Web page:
This is a war. You guys are true patriots. “money talks and Bullshit walks. ” Past due for me to get a donation in.

            Thank You. Thank you. Thank you !

  14. paulka123 says:

    Slightly OT, but a Utah man was killed by the FBI today “The deceased suspect was Craig Robertson, according to multiple sources and a federal complaint obtained by ABC News.

    Robertson was facing three counts, according to the complaint — interstate threats, threats against the president, and influencing, impeding and retaliating against federal law enforcement officers by threat.

    The complaint includes numerous social media posts believed to have been made by Robertson threatening to kill Biden and Vice President Kamala Harris, as well as several officials involved in prosecuting former President Donald Trump.”

    So, Trump is stoking terrorism against government officials including the president and presumably Jack Smith.

    I ask again, why is this not sufficient justification to put him behind bars pending trial?

    What will happen when a disgruntled Trumper is able to pull something off?

    • bmaz says:

      Because Trump is the defendant, not some cluck in Utah.

      Exactly how many people do you think should be detained without bail pending trial? Or is it only Trump? Do tell.

      • paulka123 says:

        So, Trump’s twitter feed didn’t lead to 1/6?

        Inspiring or directing (through dog whistles) attacks against the FBI (has happened already), we have people apparently plotting to attempt to assassinate Biden, Harris and probably Smith and the defendant who is issuing threats doesn’t have any responsibility?

        Isn’t the purpose of pre-trial detention to prevent the defendant to commit or cause to commit violence?

        The distinct possibility exists of another Oklahoma bombing due to Trump’s threats.

          • paulka123 says:

            With all respect Trump is the reason 1/6 happened, I don’t think it even slightly unreasonable to think that he could cause further violence.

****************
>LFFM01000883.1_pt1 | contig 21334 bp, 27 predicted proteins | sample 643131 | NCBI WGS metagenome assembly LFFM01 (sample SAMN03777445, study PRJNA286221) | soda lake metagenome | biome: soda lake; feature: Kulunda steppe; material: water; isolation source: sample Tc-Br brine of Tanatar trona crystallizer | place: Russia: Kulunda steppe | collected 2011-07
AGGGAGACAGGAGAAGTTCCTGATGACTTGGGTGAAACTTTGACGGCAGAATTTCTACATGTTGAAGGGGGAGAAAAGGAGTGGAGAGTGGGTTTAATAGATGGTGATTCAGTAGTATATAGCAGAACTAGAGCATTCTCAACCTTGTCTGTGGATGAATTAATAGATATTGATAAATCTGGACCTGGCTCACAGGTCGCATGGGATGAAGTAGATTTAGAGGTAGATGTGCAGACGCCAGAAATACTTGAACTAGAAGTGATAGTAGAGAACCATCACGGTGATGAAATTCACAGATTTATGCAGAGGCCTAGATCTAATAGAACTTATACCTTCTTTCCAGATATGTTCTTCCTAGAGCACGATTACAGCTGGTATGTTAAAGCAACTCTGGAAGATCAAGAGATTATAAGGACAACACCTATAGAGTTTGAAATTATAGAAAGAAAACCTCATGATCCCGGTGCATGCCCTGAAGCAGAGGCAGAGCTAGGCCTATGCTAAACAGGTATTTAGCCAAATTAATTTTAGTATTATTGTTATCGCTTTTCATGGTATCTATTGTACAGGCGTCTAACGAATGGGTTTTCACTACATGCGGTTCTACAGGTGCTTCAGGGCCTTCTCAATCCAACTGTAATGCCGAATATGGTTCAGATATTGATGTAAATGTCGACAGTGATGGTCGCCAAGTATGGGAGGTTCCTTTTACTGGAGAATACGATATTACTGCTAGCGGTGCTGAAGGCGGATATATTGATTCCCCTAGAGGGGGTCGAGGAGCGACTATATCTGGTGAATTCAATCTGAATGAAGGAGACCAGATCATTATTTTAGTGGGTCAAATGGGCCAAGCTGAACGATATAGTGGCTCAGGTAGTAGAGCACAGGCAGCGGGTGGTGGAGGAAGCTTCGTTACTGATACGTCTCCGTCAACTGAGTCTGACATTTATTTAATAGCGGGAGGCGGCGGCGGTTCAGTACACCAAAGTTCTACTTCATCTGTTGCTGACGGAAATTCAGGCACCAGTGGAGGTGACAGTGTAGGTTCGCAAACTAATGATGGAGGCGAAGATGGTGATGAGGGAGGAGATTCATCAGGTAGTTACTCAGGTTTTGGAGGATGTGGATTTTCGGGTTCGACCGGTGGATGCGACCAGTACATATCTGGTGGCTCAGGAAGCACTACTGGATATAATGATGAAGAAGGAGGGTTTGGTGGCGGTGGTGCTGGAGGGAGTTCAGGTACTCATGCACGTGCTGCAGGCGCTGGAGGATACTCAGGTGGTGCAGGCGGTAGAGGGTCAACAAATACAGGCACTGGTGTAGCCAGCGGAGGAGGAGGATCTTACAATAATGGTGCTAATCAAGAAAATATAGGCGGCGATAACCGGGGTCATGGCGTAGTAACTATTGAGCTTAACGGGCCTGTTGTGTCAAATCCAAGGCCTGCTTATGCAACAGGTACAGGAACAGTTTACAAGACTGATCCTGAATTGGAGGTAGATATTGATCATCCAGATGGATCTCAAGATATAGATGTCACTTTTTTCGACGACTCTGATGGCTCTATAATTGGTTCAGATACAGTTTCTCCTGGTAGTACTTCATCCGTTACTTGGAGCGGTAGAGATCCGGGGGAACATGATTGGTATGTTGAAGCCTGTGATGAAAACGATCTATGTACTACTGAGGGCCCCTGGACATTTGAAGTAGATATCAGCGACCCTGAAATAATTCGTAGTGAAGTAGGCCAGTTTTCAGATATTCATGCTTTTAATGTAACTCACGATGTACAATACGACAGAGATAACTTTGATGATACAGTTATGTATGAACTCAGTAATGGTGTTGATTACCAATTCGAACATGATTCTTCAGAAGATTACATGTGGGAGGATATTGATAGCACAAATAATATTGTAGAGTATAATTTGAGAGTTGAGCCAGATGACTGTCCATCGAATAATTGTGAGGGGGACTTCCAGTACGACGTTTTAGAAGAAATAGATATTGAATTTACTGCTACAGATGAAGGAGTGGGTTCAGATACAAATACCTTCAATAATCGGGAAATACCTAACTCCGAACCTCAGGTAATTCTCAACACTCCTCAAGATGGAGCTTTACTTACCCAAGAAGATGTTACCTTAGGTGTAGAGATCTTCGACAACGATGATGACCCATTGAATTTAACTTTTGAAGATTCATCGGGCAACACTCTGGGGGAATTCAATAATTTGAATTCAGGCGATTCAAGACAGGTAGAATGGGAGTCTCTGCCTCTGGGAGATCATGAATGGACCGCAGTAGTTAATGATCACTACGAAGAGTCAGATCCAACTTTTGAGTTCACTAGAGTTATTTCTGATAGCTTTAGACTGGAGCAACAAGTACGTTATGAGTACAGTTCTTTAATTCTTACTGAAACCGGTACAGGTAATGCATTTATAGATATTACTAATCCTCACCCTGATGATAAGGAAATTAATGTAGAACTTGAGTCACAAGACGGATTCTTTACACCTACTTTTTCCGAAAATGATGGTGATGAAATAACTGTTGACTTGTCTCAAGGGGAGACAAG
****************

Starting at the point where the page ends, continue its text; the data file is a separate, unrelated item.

• Peterr says:

              Unless and until you can convince a court that this is true, all the talk of locking him up is silly.

        • Rayne says:

          So, Trump’s twitter feed didn’t lead to 1/6?

          Just stop with this crap. You don’t have any conclusive evidence whether Trump was in direct contact with Proud Boys, Oath Keepers, or others like Alex Jones who herded normies into their January 6 attack on the capitol. That’s what Special Counsel’s investigation is still working on since the former Twitter has been uncooperative.

          Just take a fucking backseat for a while instead of crying “Lock him up!” every time you drop into comments here. If you have to do that, go to Xitter.

          • paulka123 says:

            IANAL and I am not claiming Trump coordinated directly with any of the militia, he may very well have, but that is beside the point. My point is his threats and his rhetoric on social media and his speeches have in the past driven or motivated people to commit violent acts. And there is a reasonable possibility that his actions will lead to further violence. Does that not warrant action or sanction being taken against him when the targets are the prosecutors and judges in the trials he is facing?

            • earlofhuntingdon says:

              Your feelings and proof beyond a reasonable doubt in a court of law are not the same thing.

Comments are closed.